CHARLOTTE, N.C. -- The Carolina Panthers' wide receivers didn't concern Captain Munnerlyn in 2016 when the Minnesota Vikings visited Bank of America Stadium. The nickelback was downright harsh after the 22-10 victory, saying Devin Funchess wasn't "that good" and the Vikings basically focused on Kelvin Benjamin.
Munnerlyn never backed down from his comments, even last season when he rejoined the Panthers after spending three years with the Vikings.
He still stands by those comments, but Munnerlyn has a new appreciation for quarterback Cam Newton's receiving corps, which has been rebuilt since last season. The Panthers were a mess at the position in 2017, finishing 28th in the NFL in passing with 192.3 yards per game.
He has a new appreciation for Funchess.
"The speed is the difference," Munnerlyn said. "I don't know if Cam's had this much speed in the receiving corps since he's been here. Even Funch. Funchess can run. Everybody sleeps on that. I didn't know he could run like that until I got here.
"All the guys can run in their room. I remember looking at those guys' 40 times and nobody is slow in that room. That's scary."
You almost could put together two 4x100 relay teams with the speed this year's group has; whereas, it was tough to get one a year ago. Take a look at their times in the chart.
"Ain't no sleepers," Curtis Samuel, last year's second-round pick, said. "We're all ballers."
Jarius Wright, signed as a free agent after being released by Minnesota, begs to differ.
"I don't like to compare oranges and apples, but if you ask me, this receiving corps, from one all the way down to 12, we have a better group here," he said.
Torrey Smith, acquired in a trade with Philadelphia, can see Carolina doing the same thing.
"It's a group that's good enough to get it done," he said.
No longer predictable
The Panthers were so predictable at receiver last season, it's partly why they traded No. 1 receiver Benjamin to Buffalo at midseason to get more speed on the field.
Their top receiver was rookie running back Christian McCaffrey with 80 catches. He also has speed, running the 40 in 4.48 seconds at the combine.
But teams didn't fear Carolina's receivers the way they should now. The numbers showed why.
The Panthers group ranked 27th in the NFL in targets (264), receptions (150) and yards (1,922), according to ESPN Stats & Information. They tied for 16th in touchdowns with 13, a career-best eight of those going to Funchess.
There was almost no deep threat. On passes of 20-plus yards, the Panthers tied for 24th with 41 targets and tied for 25th with 12 receptions.
That Pro Bowl tight end Greg Olsen missed half the season didn't help. Teams didn't have to spend an extra defender on him, and the wide receivers struggled to create separation.
With a healthy Olsen and a new offensive coordinator in Norv Turner, who has Newton focused on more high-percentage passes, Carolina has arguably the most receiving talent around its franchise quarterback since he was the top pick of the 2011 draft.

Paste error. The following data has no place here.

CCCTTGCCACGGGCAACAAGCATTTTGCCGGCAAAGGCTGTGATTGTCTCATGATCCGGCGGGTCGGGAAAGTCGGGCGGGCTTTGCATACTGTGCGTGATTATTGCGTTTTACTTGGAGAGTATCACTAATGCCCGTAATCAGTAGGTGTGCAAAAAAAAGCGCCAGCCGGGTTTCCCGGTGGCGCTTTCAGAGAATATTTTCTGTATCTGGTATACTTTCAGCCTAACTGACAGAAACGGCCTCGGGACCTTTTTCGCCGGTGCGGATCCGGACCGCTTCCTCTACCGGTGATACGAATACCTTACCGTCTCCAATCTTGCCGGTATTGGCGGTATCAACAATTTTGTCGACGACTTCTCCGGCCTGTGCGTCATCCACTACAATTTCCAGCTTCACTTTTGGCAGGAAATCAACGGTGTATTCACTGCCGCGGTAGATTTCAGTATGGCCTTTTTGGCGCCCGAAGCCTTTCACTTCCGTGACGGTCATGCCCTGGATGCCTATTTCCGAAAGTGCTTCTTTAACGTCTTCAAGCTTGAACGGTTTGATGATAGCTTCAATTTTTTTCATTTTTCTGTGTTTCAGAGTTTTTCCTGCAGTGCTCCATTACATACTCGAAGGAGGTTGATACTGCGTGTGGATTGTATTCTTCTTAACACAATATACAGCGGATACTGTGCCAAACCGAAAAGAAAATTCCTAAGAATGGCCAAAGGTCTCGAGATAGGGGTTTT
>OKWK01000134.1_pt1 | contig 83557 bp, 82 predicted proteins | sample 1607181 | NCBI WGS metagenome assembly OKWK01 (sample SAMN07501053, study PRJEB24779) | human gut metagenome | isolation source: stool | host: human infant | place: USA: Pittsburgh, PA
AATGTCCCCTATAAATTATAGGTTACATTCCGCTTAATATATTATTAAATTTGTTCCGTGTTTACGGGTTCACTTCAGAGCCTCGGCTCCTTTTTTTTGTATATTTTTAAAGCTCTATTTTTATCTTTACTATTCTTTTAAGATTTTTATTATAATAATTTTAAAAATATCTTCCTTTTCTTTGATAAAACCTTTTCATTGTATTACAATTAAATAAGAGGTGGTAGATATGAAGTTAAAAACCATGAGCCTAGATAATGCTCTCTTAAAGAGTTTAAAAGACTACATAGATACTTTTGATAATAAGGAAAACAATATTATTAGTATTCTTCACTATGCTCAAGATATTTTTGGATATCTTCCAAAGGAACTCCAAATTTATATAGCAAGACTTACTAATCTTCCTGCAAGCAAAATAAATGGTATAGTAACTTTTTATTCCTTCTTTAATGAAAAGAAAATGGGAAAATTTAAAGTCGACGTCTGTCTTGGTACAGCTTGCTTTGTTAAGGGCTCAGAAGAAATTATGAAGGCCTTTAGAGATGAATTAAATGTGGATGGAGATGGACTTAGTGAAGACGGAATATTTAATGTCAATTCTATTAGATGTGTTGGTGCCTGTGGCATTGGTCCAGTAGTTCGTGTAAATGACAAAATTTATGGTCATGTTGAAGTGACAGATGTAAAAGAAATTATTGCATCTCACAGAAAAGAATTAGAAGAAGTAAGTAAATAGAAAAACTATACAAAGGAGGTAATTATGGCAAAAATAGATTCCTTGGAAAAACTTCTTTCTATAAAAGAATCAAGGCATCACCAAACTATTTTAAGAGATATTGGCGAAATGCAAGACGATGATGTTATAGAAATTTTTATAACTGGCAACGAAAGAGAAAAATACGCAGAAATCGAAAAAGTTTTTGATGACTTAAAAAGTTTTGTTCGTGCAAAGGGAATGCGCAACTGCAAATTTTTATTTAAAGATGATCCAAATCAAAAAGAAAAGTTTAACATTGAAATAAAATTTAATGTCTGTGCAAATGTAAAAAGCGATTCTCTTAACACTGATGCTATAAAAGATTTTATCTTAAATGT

The production is showing. In three preseason games, the Panthers averaged 244 yards passing, about 50 yards more than last season.
"The sky is the limit for us," Wright said. "We have guys that can do a lot of different things, bring a lot of different things to the game, a lot of playmakers. A lot of playmakers with the ball in their hands."
Is Samuel the wild card?
Deciding which Carolina receivers are the best value in fantasy football won't be easy.
On paper, Funchess is the obvious choice since he led the receiver corps with 63 catches last season. First-round pick DJ Moore is a popular choice because of the hype he got as the first receiver taken in the draft.
But don't overlook Samuel.
He was supposed to be the speed guy last season in the slot, a player who also could shift to running back (same as he did at Ohio State). Because of a nagging hamstring injury during the offseason and preseason, and then a severe ankle injury (broken bone, torn ligaments) in a Week 10 Monday night win against Miami, he never got a chance to make an impact.
"So my mindset coming into this year is be the player I know I can be, play with confidence and show them why they drafted me," Samuel said. "Just be a baller. That's what I do."
No Carolina receiver has been more impressive during the preseason than Samuel, who has a team-best nine catches for 166 yards, even though Funchess and Smith are listed as the starters. He's making the plays from the slot and wideout, and he's using his speed to make yards after the catch.
"Even though we drafted DJ, I felt that was great because we added more weapons to the room," Samuel said. "Defenses can't stop us when you have more weapons on the field."
Speed and talent will make receiver one of the toughest positions when the roster is cut to 53 players by 4 p.m. ET on Saturday. Damiere Byrd, who might be the fastest of all and is in danger of not making the roster, could stick around as a kick returner, but Samuel, Moore and McCaffrey can do that as well.
Entering the season, various publications rank the Panthers' receivers anywhere from 19th to 25th, making their corps easily the fourth best in the NFC South.
"I like our receiving corps," Munnerlyn said. "Every guy brings something to the table."
And his one piece of advice for opposing defenses?
"Beware of the speed," Munnerlyn said. "Beware."